With Gandhian heritage, campus in shambles, what is Bihar Vidyapeeth's future?
Set up by Mahatma Gandhi in 1921, the Bihar Vidyapeeth lies abandoned | #FWeekend
It was during the freedom struggle that Mahatma Gandhi established the Kashi, Gujarat and Bihar Vidyapeeth. But while the former two have flourished and become model universities, the Bihar Vidyapeeth is an abandoned shell, its Gandhian heritage forgotten. Unlike the bustling Kashi and Gujarat campuses that hundreds of students, the Bihar Vidyapeeth campus bears a deserted look; there is neither a single student nor teacher to be seen here, the main buildings are decrepit ruins, and it’s an educational institution in name only. The locals blame the official apathy of successive state governments and the attitude of the Vidyapeeth management itself for the campus’ current state.
Ram Bhajan Chaurasia, who has been employed at the Bihar Vidyapeeth since 1987, says (in chaste Hindi), “Ab yahaan kuch bhi nahi hai – na chhatra, na shikshak. This is a Vidyapeeth in name only.”
Chaurasia has lived by the campus grounds since 1975 (even before he became a staffer). “The instituin has been fighting to survive for the last three decades now,” he rues.
Chaurasia informs us that two schools on the campus were closed. Then, a saw mill, mustard oil mill, handmade paper factory, carpentry unit (set up to provide training and employment) were also shut down. Small units manufacturing matchboxes and a paddy machine suffered a similar fate. The crumbling buildings on campus – surrounded by wild scrub – tell their own story. And this is on 30 acres of land on the banks of the River Ganga.
A kargha and charkha, symbols of Gandhiji, lie defunct on the campus he helped set up. “There used to be 250 charkha. They were functional and produced khadi, but all have gone now,” Chaurasia says.
An official connected to the Bihar Vidyapeeth told us on condition of anonymity, “The state government has almost forgotten it… no serious efforts have been made in last two decades to revive it or give it a facelift for future generations.”
A Buniyadi Vidyalya opened in 1948 (in the Bihar Vidyapeeth campus) has been closed. Its old brick building is in shambles and a big lock on the door greets visitors. “There is only grass and brush inside it,” says Saroj Devi, a local collecting dry wood, pointing to the building. Mahatma Gandhi set up the first Buniyadi Vidayalya in Champaran after the satyagraha there. After this, a numbers of such schools were opened to fulfill his dream of providing elementary education to every Indian child.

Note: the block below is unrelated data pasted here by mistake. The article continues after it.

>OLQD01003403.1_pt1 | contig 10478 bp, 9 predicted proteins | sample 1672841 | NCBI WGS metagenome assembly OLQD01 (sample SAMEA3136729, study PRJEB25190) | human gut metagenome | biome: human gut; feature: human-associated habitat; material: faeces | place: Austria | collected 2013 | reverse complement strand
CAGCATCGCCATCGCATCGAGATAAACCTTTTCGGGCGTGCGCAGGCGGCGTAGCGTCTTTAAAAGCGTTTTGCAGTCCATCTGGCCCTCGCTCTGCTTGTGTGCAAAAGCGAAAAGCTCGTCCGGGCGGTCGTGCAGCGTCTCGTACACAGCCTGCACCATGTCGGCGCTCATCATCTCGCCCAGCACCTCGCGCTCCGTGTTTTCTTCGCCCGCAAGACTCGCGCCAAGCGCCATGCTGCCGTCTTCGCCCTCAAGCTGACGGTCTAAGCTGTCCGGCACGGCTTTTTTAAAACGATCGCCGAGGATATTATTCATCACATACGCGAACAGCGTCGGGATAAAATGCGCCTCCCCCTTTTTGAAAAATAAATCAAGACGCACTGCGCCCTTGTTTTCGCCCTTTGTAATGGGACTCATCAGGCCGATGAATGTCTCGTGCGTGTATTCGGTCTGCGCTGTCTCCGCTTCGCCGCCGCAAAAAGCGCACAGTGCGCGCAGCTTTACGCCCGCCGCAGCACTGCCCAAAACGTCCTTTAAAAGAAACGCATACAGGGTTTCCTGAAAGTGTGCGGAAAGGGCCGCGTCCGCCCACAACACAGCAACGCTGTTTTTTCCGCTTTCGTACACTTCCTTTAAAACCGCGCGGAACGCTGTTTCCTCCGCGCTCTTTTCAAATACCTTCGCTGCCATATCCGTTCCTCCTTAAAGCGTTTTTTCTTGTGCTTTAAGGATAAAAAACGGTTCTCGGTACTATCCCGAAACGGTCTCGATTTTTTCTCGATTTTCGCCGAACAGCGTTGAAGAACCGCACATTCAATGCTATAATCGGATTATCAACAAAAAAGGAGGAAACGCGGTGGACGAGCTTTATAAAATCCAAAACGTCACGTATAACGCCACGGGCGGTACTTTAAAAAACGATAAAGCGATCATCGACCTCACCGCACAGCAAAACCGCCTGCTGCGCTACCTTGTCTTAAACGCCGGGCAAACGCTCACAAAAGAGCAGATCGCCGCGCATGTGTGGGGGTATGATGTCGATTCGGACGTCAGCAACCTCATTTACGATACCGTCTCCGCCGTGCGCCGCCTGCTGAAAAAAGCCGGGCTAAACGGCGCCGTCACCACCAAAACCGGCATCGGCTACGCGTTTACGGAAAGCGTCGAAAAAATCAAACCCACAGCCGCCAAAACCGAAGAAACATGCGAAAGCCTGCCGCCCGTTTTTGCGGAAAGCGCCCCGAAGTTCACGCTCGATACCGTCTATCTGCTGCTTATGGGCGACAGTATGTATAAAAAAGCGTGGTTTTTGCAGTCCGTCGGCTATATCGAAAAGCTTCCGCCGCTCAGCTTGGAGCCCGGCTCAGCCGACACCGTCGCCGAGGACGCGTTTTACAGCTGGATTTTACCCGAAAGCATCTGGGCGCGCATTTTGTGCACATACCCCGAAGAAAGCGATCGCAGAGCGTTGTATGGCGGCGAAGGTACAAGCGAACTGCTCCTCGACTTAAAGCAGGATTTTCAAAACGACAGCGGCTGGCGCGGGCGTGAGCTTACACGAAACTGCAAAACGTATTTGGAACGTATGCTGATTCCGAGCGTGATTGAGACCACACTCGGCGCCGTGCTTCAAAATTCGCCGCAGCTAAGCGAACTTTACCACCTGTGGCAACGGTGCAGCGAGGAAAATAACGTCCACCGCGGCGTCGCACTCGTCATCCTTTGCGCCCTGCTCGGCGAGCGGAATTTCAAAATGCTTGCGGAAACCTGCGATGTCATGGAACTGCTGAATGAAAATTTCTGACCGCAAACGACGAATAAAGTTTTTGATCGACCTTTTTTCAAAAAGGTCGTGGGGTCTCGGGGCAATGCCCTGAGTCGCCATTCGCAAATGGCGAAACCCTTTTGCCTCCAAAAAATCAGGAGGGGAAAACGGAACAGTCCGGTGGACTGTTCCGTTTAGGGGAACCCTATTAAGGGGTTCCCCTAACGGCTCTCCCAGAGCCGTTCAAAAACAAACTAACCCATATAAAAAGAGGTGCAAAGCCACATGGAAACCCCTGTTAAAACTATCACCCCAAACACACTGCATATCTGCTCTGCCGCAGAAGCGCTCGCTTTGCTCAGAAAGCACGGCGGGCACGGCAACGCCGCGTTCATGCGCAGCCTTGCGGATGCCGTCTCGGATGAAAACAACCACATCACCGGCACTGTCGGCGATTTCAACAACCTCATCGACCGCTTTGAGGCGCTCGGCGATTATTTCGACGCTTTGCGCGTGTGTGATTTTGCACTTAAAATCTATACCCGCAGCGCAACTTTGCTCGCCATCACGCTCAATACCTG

The main source of income for the Bihar Vidyapeeth, for years, was an old mango orchard. Once home to 600-700 trees that yielded mangoes of the Maldah variety, the orchard has shrunk. “Every year, about 20-25 trees die. There are not more than 250 trees in the orchard at present,” says Viswajeet Kumar, assistant curator of Rajendra Sangharahalya.
The management of Bihar Vidyapeeth has been auctioning the mango orchard to private parties every year, to manage staff salaries and other expenditures. This year, the highest bid was Rs 4,50,000. “Earlier the management also used to earn Rs 30,000-35,000 from the 65 palm trees on campus annually. But objections were raised that the management was auctioning the palm trees to toddy sellers,” says Rajnish Kumar, a staffer.
What worries the staffers is that the mango orchard and partly constructed administrative building have virtually turned into a den of gamblers and addicts due to years of neglect. “Miscreants smoke marijuana, drink and gamble here. There is no one to stop them,” Rajnish said.
Mahatma Gandhi set up the Bihar Vidyapeeth on 6 February 1921. The institute came up on land donated by freedom fighter and lawyer Maulana Mazharul Haq, a prominent Congress leader. Apart from an education in science and arts, the institute also imparted skills training in weaving, spinning, stitching and other traditional work. This was as part of the Civil Disobedience movement, when Gandhiji called on students to boycott British-run educational institutes. Jayprakash Narayan studied here in the 1920s, as did Bihar’s first chief minister Shri Krishna Singh. Five hundred students enrolled here to appear for examinations in 1921 and at one time nearly 20,000 students were pursuing courses at associated educational institutions.
Plans to start five vocational courses under the National Institute of Open Schools came to naught, as did a Rs 10 crore grant the Manmohan Singh-led UPA government bequeathed in 2009-10.
Also on the campus is the Rajendra Smriti Kutir, where Rajendra Praad stayed on completing his tenure as the first President of India. He breathed his last in the same house, in 1963. His Bharat Ratna is still housed here. The house, made into a museum, is in the same sad state as the rest of Bihar Vidyapeeth.
Some educational activities still continue on campus. It houses the Brajkishore Smarak, Maulana Mazharul Haq library and a Gandhi Institute of Computer Education and Information Technology for students from economically disadvantaged backgrounds. A study centre of the Indira Gandhi National Open University is situated here too. Bihar Vidyapeeth chairman Vijay Prakash says a Deshratna Rajendra Prasad Shikshak Prashikshan Mavavidalya has been set up, and there are plans to start a BEd and other educational programmes from next year.
With its campus in disrepair, parts of its land in the hands of squatters, whether those plans will come to fruition remains to be seen.
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